Dick Beck's memoirs cover the whole of his interesting and eventful career. In the
war of 39-45 he became an Army Air Observation Pilot and served in the Italian
campaign. After demobilization in 1946 he studied at Pembroke College, Cambridge
and then after graduation entered the Colonial Service.
In 1951 Beck, by now married, sailed for Cape Town en route for Northern Rhodesia
where he served principally in rural districts although over two years were spent on the
Copperbelt at Chingola. In 1964 he decided not to remain in the country after it became
independent Zambia and took the retirement terms offered. There followed a period of
three years as Principal of a Church School in Jordan. After that he returned to
Cambridge University where he worked on the Local Examinations Syndicate and later
became Proctor and then Senior Proctor before retiring in the 1980s.
There was much excitement in his life and involvement in significant events. Apart
from low level flying over the German front line in Italy in 1944-45, he was in Jordan
where the Six-Day War began. When he was Senior Proctor at Cambridge he had to
deal with the worst of the wave of student riots. Most notably in 1964 when he was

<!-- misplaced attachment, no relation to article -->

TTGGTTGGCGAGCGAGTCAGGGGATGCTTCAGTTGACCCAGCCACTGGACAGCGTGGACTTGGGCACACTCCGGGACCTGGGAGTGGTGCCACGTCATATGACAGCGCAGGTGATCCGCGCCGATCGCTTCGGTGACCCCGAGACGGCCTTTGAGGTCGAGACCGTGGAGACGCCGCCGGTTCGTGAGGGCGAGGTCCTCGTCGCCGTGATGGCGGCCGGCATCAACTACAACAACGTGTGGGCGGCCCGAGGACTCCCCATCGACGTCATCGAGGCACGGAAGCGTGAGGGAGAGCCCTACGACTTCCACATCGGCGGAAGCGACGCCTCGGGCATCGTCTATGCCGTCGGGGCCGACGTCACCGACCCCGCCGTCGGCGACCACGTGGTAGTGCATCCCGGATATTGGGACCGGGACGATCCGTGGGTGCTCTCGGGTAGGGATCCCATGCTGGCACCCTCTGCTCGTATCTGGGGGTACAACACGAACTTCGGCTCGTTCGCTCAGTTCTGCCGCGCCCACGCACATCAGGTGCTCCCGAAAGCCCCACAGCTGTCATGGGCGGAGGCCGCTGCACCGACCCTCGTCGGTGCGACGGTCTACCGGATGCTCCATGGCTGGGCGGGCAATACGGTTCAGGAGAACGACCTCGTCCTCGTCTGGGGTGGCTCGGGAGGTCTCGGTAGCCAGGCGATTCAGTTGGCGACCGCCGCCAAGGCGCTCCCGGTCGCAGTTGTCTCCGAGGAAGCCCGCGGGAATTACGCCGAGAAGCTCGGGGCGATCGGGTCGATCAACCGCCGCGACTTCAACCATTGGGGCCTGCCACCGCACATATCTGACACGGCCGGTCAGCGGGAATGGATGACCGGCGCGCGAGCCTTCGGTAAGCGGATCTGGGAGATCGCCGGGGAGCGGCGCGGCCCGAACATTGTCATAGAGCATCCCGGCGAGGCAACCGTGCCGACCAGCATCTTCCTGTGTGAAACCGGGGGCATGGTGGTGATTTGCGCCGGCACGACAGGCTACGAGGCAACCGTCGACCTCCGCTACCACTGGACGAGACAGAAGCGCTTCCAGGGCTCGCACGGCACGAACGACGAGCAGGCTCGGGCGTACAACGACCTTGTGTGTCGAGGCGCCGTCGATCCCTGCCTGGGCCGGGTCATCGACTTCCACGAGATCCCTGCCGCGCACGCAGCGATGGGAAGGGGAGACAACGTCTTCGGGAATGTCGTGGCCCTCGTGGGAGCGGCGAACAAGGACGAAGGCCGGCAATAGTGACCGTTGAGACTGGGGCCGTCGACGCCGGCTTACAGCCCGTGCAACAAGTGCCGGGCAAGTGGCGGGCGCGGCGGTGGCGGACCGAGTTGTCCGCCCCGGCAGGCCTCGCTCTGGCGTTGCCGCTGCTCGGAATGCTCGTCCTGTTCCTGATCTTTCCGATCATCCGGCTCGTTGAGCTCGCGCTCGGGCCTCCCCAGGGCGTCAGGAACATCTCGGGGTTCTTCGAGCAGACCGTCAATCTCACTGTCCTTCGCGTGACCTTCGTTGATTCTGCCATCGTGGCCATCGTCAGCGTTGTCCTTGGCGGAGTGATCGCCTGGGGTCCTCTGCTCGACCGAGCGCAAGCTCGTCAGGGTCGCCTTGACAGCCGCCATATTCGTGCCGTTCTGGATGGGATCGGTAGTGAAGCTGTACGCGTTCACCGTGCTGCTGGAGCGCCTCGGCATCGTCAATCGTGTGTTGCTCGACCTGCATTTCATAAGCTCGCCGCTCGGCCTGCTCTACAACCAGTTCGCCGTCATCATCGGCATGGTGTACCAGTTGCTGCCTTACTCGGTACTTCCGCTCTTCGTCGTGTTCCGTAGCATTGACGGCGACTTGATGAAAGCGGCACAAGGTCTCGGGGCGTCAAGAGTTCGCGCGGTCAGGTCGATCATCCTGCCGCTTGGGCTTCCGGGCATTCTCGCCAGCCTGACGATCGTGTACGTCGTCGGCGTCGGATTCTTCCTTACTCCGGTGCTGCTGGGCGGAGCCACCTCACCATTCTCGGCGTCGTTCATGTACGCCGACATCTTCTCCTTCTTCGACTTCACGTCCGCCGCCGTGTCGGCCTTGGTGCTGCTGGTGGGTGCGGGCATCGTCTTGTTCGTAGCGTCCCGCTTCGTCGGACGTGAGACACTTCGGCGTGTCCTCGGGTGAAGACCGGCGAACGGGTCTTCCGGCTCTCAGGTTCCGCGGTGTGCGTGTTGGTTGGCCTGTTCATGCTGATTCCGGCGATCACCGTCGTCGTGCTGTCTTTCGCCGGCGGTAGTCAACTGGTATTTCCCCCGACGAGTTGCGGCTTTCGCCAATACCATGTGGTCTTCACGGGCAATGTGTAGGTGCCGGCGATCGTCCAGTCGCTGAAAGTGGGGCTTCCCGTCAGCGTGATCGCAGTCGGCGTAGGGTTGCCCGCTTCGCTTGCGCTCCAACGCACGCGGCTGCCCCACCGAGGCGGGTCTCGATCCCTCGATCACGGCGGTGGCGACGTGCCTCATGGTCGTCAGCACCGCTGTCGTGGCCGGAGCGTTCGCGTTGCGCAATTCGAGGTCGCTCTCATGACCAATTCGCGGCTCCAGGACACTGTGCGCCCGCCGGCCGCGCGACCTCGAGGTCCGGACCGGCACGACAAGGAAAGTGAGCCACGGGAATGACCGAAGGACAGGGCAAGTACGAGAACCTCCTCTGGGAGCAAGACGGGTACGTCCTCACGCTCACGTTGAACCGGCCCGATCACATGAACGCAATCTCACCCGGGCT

Commissioner at Kabompo in Northern Rhodesia he suffered very serious knife wounds
inflicted by a man involved in an inter-tribal dispute.
It is clear that Beck was always conscientious. One marvels at the care and
craftsmanship of the two district tour Reports which are appended in full. He is an eloquent defender of the benevolent paternalism, which was the policy of Northern
Rhodesia, but, like all men in the bush, he criticizes the incomprehension of central
government. In political matters he deplores the speed of change and has little good to
say about the quality of most of the emerging political leaders. He was probably right
not to stay on after Independence.
Many readers of this review will probably be principally interested in the African
chapters but the whole of the book is well worth reading despite an occasional tendency
towards prolixity. Dick died a few years ago and his widow. Cicely, is to be
complimented on the trouble she has taken in preparing the book for publication. It is
well illustrated and altogether fascinating.